What I’ve Learned in 10 Years of Collecting Points and Miles

Jason SteeleDecember 19, 2019
On a similar note...
On a similar note...

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It was around 2009 that something in my head just clicked. I’d been reading about credit cards and the best ways to earn and spend points and miles. All of a sudden, I finally put all the pieces together in my mind — it felt like I’d cracked a secret code.

I recall my excitement when I realized that I would now be able to go anywhere with my points and miles. If I really put my mind to it, I’d never have to pay for travel again. By 2013, I’d become good enough at both earning and spending rewards that I’ve hardly paid for a flight or a hotel night in over 100 trips since then, often including my wife and our three kids.

So how did I do it? There’s no single, simple secret formula to award travel. I love the elegance of E = mc2, but I’m no Einstein and I can’t offer you anything like that. Instead, I can distill my success into the following tips, which I hope will help you get started too.

Earn your points and miles from as many different sources as possible

This includes credit cards, shopping portals and of course any travel that you pay for (hopefully reimbursed by your employer or client). And when it comes to credit cards, you should be regularly earning sign-up bonuses, and always using the card that offers you the best rewards for each kind of purchase.

At the same time, I’m always looking out for the promotions offered by airlines, hotels and credit card issuers. Over the years, I’ve received bonus points and miles for doing all sorts of things — from adding additional authorized cardholders to completing spending challenges.

Invest as much time in spending your points as you did earning them

I know too many people who just look at their points and miles as free money to be spent as quickly as possible on whatever appeals to them at the moment.

But I’ve learned to treat spending my points and miles just as seriously as I do earning them. For example, let’s say I have Chase Ultimate Rewards® points that I want to use for an award flight. Before I spend any of them, I first consider the award prices and availability of all 10 airline transfer partners offered.

If you think you can skip checking out many of the foreign carriers that don’t offer domestic service, think again — they likely have domestic partners. For example, British Airways Avios can be redeemed for flights on American Airlines, and Virgin Atlantic points are great for booking flights on Delta.

Finally, I check whether I can get a better deal redeeming my points through Chase’s Ultimate Rewards® travel portal, which offers 1.5 cents per point in redemption value to Chase Sapphire Reserve® cardholders, and 1.25 cents per point to those with a Chase Sapphire Preferred® Card or Ink Business Preferred® Credit Card.

Plan your award travel far in advance

While I just started to fully grasp the concept of award travel in 2009, it still took me until about 2013 to save up enough points and miles to pay for nearly all of my future airline tickets and hotel stays. That’s because award travel can take time.

For example, you can strategize about how many points or miles you might be able to earn in the next year and what you can redeem them for. Once you have those points, you’ll need to plan to book that trip for travel perhaps six to 10 months ahead of time. In total, it can often be two years between when I set out to take a great award trip and when I actually leave home.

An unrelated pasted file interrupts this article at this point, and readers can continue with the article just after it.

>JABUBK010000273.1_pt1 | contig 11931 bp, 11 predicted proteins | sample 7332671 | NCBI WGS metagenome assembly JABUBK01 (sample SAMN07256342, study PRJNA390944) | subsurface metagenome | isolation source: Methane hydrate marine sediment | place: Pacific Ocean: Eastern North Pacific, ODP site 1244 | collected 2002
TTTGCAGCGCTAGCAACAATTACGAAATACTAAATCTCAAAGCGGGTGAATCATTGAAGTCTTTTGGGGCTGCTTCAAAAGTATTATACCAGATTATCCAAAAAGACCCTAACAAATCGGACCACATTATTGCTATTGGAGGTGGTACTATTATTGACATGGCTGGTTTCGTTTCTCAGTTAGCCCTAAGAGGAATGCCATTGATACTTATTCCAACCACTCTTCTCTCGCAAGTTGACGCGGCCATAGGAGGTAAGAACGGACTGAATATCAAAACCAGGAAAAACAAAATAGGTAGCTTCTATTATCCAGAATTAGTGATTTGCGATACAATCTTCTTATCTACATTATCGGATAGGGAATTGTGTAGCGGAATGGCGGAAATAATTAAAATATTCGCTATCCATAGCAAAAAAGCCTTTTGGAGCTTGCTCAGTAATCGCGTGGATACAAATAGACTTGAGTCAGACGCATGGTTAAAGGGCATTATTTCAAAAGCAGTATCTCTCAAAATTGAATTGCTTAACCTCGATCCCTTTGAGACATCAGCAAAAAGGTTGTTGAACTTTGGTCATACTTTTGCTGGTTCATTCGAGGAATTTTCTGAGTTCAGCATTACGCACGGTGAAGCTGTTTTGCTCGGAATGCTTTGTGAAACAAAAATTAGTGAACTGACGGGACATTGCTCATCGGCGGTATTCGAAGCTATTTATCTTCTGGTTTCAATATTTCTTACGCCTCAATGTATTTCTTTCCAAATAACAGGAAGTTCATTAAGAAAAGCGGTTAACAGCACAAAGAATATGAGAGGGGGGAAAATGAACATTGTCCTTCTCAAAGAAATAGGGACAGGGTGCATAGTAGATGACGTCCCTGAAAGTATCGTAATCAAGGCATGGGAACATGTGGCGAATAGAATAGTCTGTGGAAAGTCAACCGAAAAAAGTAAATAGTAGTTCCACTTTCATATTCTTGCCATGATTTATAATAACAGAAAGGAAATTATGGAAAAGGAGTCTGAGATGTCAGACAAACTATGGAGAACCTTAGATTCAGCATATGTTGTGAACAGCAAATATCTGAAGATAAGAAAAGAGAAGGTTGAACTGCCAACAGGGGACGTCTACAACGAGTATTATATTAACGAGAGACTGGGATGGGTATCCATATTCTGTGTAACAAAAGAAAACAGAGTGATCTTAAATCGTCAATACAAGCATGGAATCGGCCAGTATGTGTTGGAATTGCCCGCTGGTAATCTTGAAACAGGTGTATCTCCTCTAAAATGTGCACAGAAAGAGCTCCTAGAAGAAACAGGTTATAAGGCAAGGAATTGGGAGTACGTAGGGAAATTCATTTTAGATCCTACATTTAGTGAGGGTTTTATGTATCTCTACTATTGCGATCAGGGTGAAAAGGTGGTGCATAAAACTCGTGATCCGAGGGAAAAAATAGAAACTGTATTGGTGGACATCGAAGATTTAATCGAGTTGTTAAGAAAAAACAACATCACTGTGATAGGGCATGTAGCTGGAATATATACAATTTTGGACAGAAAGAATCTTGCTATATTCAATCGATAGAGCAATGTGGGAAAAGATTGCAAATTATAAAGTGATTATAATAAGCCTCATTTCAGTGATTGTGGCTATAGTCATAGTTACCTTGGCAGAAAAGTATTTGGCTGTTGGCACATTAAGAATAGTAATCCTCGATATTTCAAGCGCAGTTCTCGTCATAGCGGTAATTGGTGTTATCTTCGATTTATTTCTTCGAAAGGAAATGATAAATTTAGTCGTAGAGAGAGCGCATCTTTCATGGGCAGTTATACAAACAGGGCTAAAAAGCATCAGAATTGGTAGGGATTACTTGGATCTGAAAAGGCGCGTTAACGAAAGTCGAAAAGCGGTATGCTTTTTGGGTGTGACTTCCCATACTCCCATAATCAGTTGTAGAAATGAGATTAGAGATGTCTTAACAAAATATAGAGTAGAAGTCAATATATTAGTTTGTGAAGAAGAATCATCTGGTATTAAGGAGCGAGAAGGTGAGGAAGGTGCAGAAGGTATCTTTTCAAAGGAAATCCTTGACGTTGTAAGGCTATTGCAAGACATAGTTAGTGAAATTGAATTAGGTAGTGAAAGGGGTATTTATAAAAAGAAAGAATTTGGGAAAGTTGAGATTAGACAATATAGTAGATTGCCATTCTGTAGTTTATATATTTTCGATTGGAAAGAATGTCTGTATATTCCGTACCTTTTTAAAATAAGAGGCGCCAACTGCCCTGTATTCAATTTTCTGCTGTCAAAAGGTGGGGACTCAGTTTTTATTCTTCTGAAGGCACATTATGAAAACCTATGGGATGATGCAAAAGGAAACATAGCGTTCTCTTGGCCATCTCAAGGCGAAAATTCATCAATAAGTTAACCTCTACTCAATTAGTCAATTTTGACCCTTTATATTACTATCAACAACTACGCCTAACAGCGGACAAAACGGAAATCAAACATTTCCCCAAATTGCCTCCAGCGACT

Earn ‘em and burn ‘em

While you need to plan your award trips in advance, don’t take that advice too far to the extreme. Several times I’ve heard tragic tales of dedicated and persistent travelers who’ve spent years saving up their rewards for a dream trip, only to find that the airlines and hotels they planned on using raised award prices in the meantime, and their dreams were now out of reach.

These travelers learned the hard way that airlines and hotels are always devaluing their points and miles. Unlike investing your money, it’s not a great idea to accumulate huge stashes of points and miles over several years. Instead, you need to create short-term award travel goals that you can meet within a year or two, before travel companies have a chance to move the goal posts too far ahead.

Be flexible

I used to imagine that I’d earn my reward and then simply redeem them for the flights and hotels that I wanted. But that only led to disappointment, as I was rarely able to find exactly what I wanted.

Now, my family and I have readjusted our expectations. For example, if nonstop service exists to our destination, we’re still OK making a stop to get there if it means flying for nearly free. And even if it is possible to fly overseas with a single stop, we’re fine making two (again, considering we’re traveling for next to nothing ... and often in business class).

When planning an award trip, we also try to be flexible with our dates and destinations. That’s why I might plan a winter vacation by first looking for a hotel that offers a great redemption deal for our points. And my motto for a summer vacation is as long as we’re having fun in the sun, it doesn’t matter too much which beach we’re on.

Always be learning

Award travel isn’t like riding a bicycle; it’s not a skill you can just pick up and keep forever. Instead, it’s more like following your favorite celebrity or sports team. You have to constantly be looking for the latest information in order to stay current.

To do so, I read my favorite blogs and scan online travel forums. Even more importantly, I attend points and miles meetups where I’ve made friends who share my hobby. That way, we can help each other out and swap techniques that might not be published online.

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